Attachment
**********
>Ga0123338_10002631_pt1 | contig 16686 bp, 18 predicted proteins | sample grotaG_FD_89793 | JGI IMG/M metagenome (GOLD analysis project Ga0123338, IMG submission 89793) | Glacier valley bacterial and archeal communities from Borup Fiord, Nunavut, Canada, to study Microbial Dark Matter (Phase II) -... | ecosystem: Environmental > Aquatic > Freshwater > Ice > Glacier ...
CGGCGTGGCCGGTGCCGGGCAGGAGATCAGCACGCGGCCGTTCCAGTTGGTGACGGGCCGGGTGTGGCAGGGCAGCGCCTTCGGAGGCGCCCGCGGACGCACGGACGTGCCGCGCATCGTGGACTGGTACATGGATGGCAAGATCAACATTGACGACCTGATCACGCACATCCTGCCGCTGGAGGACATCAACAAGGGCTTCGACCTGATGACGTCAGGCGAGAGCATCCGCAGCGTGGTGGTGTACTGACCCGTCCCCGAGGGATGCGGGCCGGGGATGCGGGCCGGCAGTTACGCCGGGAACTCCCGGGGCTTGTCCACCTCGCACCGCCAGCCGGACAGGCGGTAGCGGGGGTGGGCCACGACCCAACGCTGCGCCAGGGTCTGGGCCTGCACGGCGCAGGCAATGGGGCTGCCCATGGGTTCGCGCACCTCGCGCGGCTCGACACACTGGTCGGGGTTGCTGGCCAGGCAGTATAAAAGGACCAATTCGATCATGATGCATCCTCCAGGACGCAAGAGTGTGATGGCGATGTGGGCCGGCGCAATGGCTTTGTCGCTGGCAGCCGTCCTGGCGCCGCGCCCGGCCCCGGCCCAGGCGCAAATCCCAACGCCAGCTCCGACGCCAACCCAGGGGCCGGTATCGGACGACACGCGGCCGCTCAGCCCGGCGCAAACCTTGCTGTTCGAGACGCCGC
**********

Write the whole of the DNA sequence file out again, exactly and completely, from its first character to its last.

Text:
>Ga0123338_10002631_pt1 | contig 16686 bp, 18 predicted proteins | sample grotaG_FD_89793 | JGI IMG/M metagenome (GOLD analysis project Ga0123338, IMG submission 89793) | Glacier valley bacterial and archeal communities from Borup Fiord, Nunavut, Canada, to study Microbial Dark Matter (Phase II) -... | ecosystem: Environmental > Aquatic > Freshwater > Ice > Glacier ...
CGGCGTGGCCGGTGCCGGGCAGGAGATCAGCACGCGGCCGTTCCAGTTGGTGACGGGCCGGGTGTGGCAGGGCAGCGCCTTCGGAGGCGCCCGCGGACGCACGGACGTGCCGCGCATCGTGGACTGGTACATGGATGGCAAGATCAACATTGACGACCTGATCACGCACATCCTGCCGCTGGAGGACATCAACAAGGGCTTCGACCTGATGACGTCAGGCGAGAGCATCCGCAGCGTGGTGGTGTACTGACCCGTCCCCGAGGGATGCGGGCCGGGGATGCGGGCCGGCAGTTACGCCGGGAACTCCCGGGGCTTGTCCACCTCGCACCGCCAGCCGGACAGGCGGTAGCGGGGGTGGGCCACGACCCAACGCTGCGCCAGGGTCTGGGCCTGCACGGCGCAGGCAATGGGGCTGCCCATGGGTTCGCGCACCTCGCGCGGCTCGACACACTGGTCGGGGTTGCTGGCCAGGCAGTATAAAAGGACCAATTCGATCATGATGCATCCTCCAGGACGCAAGAGTGTGATGGCGATGTGGGCCGGCGCAATGGCTTTGTCGCTGGCAGCCGTCCTGGCGCCGCGCCCGGCCCCGGCCCAGGCGCAAATCCCAACGCCAGCTCCGACGCCAACCCAGGGGCCGGTATCGGACGACACGCGGCCGCTCAGCCCGGCGCAAACCTTGCTGTTCGAGACGCCGC